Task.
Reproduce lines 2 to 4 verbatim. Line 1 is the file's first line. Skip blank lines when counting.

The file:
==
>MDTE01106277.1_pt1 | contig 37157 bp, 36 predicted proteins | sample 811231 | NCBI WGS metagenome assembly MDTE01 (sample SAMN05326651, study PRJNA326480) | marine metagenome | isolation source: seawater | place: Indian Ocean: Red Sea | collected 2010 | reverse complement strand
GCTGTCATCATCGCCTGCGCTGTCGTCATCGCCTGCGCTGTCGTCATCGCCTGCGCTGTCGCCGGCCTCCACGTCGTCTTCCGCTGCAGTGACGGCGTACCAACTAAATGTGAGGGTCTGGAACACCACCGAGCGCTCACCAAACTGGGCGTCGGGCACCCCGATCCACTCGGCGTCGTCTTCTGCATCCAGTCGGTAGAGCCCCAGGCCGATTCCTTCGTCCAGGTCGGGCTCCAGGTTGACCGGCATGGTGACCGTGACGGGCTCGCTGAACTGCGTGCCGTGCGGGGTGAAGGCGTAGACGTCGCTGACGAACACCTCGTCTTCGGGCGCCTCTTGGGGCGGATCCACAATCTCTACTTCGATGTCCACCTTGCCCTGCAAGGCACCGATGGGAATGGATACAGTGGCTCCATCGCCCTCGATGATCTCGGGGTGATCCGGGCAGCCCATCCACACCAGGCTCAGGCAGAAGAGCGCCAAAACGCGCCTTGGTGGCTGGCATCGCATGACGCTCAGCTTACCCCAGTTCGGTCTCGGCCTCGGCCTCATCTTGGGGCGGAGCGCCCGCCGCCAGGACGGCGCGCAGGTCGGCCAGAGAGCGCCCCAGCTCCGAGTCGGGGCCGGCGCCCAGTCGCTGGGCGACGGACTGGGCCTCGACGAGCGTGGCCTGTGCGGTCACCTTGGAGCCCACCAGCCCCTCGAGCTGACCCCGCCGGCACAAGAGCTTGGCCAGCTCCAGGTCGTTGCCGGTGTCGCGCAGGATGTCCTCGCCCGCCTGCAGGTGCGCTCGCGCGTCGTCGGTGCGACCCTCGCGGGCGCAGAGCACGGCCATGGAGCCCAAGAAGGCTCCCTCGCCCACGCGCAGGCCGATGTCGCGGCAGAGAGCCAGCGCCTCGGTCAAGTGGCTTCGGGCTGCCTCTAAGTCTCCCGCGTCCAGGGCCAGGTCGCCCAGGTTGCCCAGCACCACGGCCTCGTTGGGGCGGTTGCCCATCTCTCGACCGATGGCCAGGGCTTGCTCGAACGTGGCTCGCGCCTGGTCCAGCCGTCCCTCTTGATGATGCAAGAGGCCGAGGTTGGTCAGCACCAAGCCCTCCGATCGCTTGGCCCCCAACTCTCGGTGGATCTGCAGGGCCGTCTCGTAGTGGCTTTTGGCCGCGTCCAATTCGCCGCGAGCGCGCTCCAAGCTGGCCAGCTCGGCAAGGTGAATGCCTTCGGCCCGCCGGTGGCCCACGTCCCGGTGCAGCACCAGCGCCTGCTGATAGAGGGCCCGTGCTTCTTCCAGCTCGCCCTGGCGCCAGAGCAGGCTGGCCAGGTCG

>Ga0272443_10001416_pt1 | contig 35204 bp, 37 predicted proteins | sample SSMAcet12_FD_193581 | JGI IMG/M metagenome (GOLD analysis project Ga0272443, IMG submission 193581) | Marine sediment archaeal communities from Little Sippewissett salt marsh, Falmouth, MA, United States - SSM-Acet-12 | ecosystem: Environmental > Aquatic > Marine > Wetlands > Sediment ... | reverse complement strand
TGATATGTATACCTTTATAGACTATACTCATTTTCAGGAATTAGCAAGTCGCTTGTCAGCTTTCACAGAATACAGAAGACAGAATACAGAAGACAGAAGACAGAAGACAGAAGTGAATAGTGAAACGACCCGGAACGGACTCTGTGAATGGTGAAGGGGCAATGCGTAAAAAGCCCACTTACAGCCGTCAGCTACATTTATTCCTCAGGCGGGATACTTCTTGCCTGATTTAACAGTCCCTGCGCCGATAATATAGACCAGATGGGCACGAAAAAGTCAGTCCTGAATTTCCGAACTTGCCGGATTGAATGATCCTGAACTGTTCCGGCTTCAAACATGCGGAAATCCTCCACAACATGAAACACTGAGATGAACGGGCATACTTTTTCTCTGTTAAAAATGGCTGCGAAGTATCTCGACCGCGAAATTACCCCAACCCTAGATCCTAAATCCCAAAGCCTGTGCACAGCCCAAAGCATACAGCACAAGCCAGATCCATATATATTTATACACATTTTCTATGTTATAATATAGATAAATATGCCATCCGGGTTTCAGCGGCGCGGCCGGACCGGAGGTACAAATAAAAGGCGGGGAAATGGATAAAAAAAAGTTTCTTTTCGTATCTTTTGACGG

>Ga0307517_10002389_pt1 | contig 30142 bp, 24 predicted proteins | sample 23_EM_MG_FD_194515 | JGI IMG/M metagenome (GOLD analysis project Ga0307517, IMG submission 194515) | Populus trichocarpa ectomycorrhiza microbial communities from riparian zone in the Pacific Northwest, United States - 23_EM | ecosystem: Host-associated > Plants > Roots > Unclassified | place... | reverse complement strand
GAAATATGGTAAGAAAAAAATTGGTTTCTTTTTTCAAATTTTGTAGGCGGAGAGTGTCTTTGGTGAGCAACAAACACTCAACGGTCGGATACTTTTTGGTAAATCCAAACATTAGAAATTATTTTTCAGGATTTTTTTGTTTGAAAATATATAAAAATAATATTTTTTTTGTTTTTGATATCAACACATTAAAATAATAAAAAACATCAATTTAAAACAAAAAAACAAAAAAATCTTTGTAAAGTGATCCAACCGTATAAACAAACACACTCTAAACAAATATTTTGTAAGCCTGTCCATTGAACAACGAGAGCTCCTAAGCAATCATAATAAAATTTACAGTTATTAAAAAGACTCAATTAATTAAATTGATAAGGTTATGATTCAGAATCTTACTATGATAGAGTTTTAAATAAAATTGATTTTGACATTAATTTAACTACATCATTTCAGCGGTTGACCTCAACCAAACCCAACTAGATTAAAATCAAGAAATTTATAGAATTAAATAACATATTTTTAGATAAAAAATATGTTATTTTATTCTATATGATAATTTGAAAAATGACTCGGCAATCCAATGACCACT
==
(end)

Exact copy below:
GCTGTCATCATCGCCTGCGCTGTCGTCATCGCCTGCGCTGTCGTCATCGCCTGCGCTGTCGCCGGCCTCCACGTCGTCTTCCGCTGCAGTGACGGCGTACCAACTAAATGTGAGGGTCTGGAACACCACCGAGCGCTCACCAAACTGGGCGTCGGGCACCCCGATCCACTCGGCGTCGTCTTCTGCATCCAGTCGGTAGAGCCCCAGGCCGATTCCTTCGTCCAGGTCGGGCTCCAGGTTGACCGGCATGGTGACCGTGACGGGCTCGCTGAACTGCGTGCCGTGCGGGGTGAAGGCGTAGACGTCGCTGACGAACACCTCGTCTTCGGGCGCCTCTTGGGGCGGATCCACAATCTCTACTTCGATGTCCACCTTGCCCTGCAAGGCACCGATGGGAATGGATACAGTGGCTCCATCGCCCTCGATGATCTCGGGGTGATCCGGGCAGCCCATCCACACCAGGCTCAGGCAGAAGAGCGCCAAAACGCGCCTTGGTGGCTGGCATCGCATGACGCTCAGCTTACCCCAGTTCGGTCTCGGCCTCGGCCTCATCTTGGGGCGGAGCGCCCGCCGCCAGGACGGCGCGCAGGTCGGCCAGAGAGCGCCCCAGCTCCGAGTCGGGGCCGGCGCCCAGTCGCTGGGCGACGGACTGGGCCTCGACGAGCGTGGCCTGTGCGGTCACCTTGGAGCCCACCAGCCCCTCGAGCTGACCCCGCCGGCACAAGAGCTTGGCCAGCTCCAGGTCGTTGCCGGTGTCGCGCAGGATGTCCTCGCCCGCCTGCAGGTGCGCTCGCGCGTCGTCGGTGCGACCCTCGCGGGCGCAGAGCACGGCCATGGAGCCCAAGAAGGCTCCCTCGCCCACGCGCAGGCCGATGTCGCGGCAGAGAGCCAGCGCCTCGGTCAAGTGGCTTCGGGCTGCCTCTAAGTCTCCCGCGTCCAGGGCCAGGTCGCCCAGGTTGCCCAGCACCACGGCCTCGTTGGGGCGGTTGCCCATCTCTCGACCGATGGCCAGGGCTTGCTCGAACGTGGCTCGCGCCTGGTCCAGCCGTCCCTCTTGATGATGCAAGAGGCCGAGGTTGGTCAGCACCAAGCCCTCCGATCGCTTGGCCCCCAACTCTCGGTGGATCTGCAGGGCCGTCTCGTAGTGGCTTTTGGCCGCGTCCAATTCGCCGCGAGCGCGCTCCAAGCTGGCCAGCTCGGCAAGGTGAATGCCTTCGGCCCGCCGGTGGCCCACGTCCCGGTGCAGCACCAGCGCCTGCTGATAGAGGGCCCGTGCTTCTTCCAGCTCGCCCTGGCGCCAGAGCAGGCTGGCCAGGTCG

>Ga0272443_10001416_pt1 | contig 35204 bp, 37 predicted proteins | sample SSMAcet12_FD_193581 | JGI IMG/M metagenome (GOLD analysis project Ga0272443, IMG submission 193581) | Marine sediment archaeal communities from Little Sippewissett salt marsh, Falmouth, MA, United States - SSM-Acet-12 | ecosystem: Environmental > Aquatic > Marine > Wetlands > Sediment ... | reverse complement strand
TGATATGTATACCTTTATAGACTATACTCATTTTCAGGAATTAGCAAGTCGCTTGTCAGCTTTCACAGAATACAGAAGACAGAATACAGAAGACAGAAGACAGAAGACAGAAGTGAATAGTGAAACGACCCGGAACGGACTCTGTGAATGGTGAAGGGGCAATGCGTAAAAAGCCCACTTACAGCCGTCAGCTACATTTATTCCTCAGGCGGGATACTTCTTGCCTGATTTAACAGTCCCTGCGCCGATAATATAGACCAGATGGGCACGAAAAAGTCAGTCCTGAATTTCCGAACTTGCCGGATTGAATGATCCTGAACTGTTCCGGCTTCAAACATGCGGAAATCCTCCACAACATGAAACACTGAGATGAACGGGCATACTTTTTCTCTGTTAAAAATGGCTGCGAAGTATCTCGACCGCGAAATTACCCCAACCCTAGATCCTAAATCCCAAAGCCTGTGCACAGCCCAAAGCATACAGCACAAGCCAGATCCATATATATTTATACACATTTTCTATGTTATAATATAGATAAATATGCCATCCGGGTTTCAGCGGCGCGGCCGGACCGGAGGTACAAATAAAAGGCGGGGAAATGGATAAAAAAAAGTTTCTTTTCGTATCTTTTGACGG